In recent months, I've noticed a dramatic increase in TypeScript packages on GitHub. I usually come across them when checking repositories of the people I follow like. Or, when I'm looking for dependencies to solve a problem in my projects. And the more TypeScript packages I'm encountering, the more often I get reminded of this little annoyance towards the project.
My context is that I've not looked into TypeScript yet. That means I have no idea how it works. Unfortunately, this is now starting to become kind of a problem when searching for dependencies. It does, when I either willingly or accidentally include a TypeScript package into my projects. Mainly because my package-choosing criteria include:
- picking packages that I potentially can contribute to (e.g., a lesser-known package that contains well-written code); or
- picking packages that are well-maintained by a large community but may include code that I'd not be able to easily contribute to (e.g., a popular package using a C library internally)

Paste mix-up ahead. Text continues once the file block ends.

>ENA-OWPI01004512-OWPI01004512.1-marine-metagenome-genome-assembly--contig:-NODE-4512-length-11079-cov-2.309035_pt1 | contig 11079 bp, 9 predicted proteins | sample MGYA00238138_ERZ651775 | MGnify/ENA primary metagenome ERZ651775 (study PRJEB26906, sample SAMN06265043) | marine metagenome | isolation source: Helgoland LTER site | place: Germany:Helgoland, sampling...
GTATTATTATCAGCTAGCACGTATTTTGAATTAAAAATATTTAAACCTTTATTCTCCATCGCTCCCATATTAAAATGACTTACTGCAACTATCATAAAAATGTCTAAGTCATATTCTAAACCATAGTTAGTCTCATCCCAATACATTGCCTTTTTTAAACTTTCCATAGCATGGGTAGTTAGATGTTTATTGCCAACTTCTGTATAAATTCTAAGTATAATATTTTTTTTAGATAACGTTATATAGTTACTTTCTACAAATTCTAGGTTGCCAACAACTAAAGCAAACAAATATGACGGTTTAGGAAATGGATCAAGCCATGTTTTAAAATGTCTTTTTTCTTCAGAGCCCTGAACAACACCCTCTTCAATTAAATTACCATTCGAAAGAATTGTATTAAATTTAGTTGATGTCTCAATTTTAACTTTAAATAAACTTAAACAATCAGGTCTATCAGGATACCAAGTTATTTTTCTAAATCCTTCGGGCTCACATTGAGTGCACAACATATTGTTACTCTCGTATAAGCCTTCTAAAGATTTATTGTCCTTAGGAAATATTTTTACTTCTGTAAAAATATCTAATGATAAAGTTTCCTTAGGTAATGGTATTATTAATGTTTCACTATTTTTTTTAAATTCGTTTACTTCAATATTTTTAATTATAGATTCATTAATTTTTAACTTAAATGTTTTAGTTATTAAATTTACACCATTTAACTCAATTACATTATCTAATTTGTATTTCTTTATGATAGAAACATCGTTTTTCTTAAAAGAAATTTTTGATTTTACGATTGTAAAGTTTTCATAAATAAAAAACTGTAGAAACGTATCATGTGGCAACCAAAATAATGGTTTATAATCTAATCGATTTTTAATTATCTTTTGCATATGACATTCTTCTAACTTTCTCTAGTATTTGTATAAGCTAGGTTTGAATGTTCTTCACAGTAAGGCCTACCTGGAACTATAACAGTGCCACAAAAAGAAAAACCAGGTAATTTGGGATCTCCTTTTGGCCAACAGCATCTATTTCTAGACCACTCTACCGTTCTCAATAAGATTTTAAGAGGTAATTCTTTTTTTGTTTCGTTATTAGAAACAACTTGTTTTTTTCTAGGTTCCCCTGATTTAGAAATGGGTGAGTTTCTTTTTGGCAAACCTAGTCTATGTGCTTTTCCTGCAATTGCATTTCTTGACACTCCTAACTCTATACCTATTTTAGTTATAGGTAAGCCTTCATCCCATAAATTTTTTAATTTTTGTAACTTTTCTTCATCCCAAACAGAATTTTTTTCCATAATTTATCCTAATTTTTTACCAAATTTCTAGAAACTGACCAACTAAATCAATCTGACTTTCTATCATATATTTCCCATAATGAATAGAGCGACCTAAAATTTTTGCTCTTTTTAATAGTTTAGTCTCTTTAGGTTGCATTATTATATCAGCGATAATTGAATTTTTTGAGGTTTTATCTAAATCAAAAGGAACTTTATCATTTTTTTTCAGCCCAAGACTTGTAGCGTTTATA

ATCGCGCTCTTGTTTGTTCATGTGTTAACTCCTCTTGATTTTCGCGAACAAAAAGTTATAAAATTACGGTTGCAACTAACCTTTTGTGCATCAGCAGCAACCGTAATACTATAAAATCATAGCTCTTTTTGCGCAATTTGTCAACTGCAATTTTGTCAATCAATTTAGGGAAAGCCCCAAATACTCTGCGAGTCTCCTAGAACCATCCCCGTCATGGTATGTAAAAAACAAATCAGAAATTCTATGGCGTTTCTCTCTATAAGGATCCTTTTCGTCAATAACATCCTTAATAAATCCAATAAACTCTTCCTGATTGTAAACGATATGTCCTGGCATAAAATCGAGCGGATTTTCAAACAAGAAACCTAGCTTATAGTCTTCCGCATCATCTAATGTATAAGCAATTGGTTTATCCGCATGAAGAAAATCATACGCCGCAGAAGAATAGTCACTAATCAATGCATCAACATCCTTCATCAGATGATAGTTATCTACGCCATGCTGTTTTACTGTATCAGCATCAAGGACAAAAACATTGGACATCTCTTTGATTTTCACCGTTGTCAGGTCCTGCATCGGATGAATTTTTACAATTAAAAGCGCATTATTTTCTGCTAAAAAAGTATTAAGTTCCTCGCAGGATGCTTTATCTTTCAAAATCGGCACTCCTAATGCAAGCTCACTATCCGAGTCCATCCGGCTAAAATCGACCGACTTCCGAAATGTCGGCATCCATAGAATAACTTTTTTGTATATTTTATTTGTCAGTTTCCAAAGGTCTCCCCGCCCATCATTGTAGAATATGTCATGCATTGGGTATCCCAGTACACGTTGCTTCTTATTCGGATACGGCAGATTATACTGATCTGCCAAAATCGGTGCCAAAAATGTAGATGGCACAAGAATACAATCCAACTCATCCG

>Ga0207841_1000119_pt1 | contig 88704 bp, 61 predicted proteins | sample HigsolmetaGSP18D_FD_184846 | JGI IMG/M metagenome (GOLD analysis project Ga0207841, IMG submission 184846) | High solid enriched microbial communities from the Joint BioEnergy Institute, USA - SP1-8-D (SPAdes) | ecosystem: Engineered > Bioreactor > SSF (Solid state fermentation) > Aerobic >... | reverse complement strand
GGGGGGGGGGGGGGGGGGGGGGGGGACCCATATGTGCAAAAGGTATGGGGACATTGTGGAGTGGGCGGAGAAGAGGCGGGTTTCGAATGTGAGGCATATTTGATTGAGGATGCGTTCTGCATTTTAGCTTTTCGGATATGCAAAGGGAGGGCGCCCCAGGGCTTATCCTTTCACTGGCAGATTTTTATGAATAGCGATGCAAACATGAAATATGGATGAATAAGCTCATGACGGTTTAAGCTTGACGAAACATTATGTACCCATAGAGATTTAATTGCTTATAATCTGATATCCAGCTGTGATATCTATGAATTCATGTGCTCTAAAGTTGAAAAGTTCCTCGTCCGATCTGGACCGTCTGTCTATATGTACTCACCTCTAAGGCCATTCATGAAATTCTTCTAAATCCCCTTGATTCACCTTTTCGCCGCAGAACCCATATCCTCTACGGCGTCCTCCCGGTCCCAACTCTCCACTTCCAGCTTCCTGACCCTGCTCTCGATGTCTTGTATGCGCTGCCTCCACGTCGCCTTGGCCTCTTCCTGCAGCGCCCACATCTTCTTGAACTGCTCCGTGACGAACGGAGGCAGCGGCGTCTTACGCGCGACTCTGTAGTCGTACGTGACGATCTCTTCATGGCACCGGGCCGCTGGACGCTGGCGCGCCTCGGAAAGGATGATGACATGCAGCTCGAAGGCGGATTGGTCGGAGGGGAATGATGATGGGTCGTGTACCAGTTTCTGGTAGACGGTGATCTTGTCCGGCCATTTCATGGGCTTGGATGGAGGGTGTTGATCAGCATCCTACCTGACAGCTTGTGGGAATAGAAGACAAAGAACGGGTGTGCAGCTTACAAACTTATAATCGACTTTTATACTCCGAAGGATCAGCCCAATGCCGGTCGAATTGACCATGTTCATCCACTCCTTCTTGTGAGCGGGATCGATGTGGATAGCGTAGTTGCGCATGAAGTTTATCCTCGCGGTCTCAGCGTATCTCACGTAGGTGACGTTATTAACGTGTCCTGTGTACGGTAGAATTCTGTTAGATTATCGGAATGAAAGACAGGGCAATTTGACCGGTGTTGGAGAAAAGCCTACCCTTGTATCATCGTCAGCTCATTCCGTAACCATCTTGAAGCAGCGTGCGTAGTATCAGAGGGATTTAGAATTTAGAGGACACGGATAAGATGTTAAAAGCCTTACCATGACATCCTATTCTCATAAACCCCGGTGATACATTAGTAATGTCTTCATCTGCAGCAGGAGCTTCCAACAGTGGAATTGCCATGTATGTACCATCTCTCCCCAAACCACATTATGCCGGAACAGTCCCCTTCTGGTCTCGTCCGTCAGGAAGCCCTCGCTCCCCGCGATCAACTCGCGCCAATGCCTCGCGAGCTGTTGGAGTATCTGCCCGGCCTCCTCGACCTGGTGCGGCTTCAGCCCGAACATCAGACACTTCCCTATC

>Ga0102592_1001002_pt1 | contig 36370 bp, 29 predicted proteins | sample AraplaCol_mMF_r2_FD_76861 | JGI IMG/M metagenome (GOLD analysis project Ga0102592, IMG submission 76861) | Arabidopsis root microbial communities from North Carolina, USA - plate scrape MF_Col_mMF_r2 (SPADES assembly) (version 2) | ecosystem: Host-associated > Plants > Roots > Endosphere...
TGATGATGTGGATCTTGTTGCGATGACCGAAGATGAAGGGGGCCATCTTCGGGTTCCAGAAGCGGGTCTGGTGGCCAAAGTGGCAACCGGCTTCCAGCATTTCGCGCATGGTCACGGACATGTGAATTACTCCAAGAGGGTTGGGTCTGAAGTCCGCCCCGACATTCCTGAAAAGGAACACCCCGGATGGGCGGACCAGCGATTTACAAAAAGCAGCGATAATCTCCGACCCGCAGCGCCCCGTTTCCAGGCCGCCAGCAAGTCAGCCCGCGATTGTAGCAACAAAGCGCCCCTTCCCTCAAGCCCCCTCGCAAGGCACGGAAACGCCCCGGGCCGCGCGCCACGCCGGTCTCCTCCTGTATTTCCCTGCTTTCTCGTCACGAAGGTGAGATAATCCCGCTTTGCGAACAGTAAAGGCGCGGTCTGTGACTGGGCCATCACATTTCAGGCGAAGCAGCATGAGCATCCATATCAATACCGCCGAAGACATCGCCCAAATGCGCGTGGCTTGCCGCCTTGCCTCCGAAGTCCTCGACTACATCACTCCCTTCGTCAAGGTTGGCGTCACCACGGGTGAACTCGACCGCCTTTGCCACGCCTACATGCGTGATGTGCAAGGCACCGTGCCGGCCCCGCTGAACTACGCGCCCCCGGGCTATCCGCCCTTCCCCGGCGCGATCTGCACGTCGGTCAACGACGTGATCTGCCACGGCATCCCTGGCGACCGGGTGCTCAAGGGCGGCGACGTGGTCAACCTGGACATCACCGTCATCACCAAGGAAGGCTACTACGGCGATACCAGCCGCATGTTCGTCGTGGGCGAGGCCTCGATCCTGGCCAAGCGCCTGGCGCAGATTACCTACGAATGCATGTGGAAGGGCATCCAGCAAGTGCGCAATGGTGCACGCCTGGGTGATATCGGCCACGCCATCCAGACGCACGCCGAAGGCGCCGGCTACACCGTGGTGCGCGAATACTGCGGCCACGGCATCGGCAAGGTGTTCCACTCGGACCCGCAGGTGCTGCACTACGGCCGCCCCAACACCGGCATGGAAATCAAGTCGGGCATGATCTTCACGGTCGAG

I've put these criteria in place willingly to achieve a certain quality standard when building applications. Either because I can fix bugs myself quickly, or because I'm able to rely on a strong community to fix them. However, with TypeScript packages in npm, there's now this opaque problem of not knowing the language or quickly telling a package's language and its community size. Also, TypeScript could be just another CoffeeScript.
Therefore, TypeScript authors should, in my opinion, do something along the following lines:
- namespacing their TypeScript packages; or
- build and publish their packages to their package manager.
- For a short time, there was an intense conversation on Hacker News. But for unknown reasons, my post got marked as
[flagged]. I've written an email to the operators.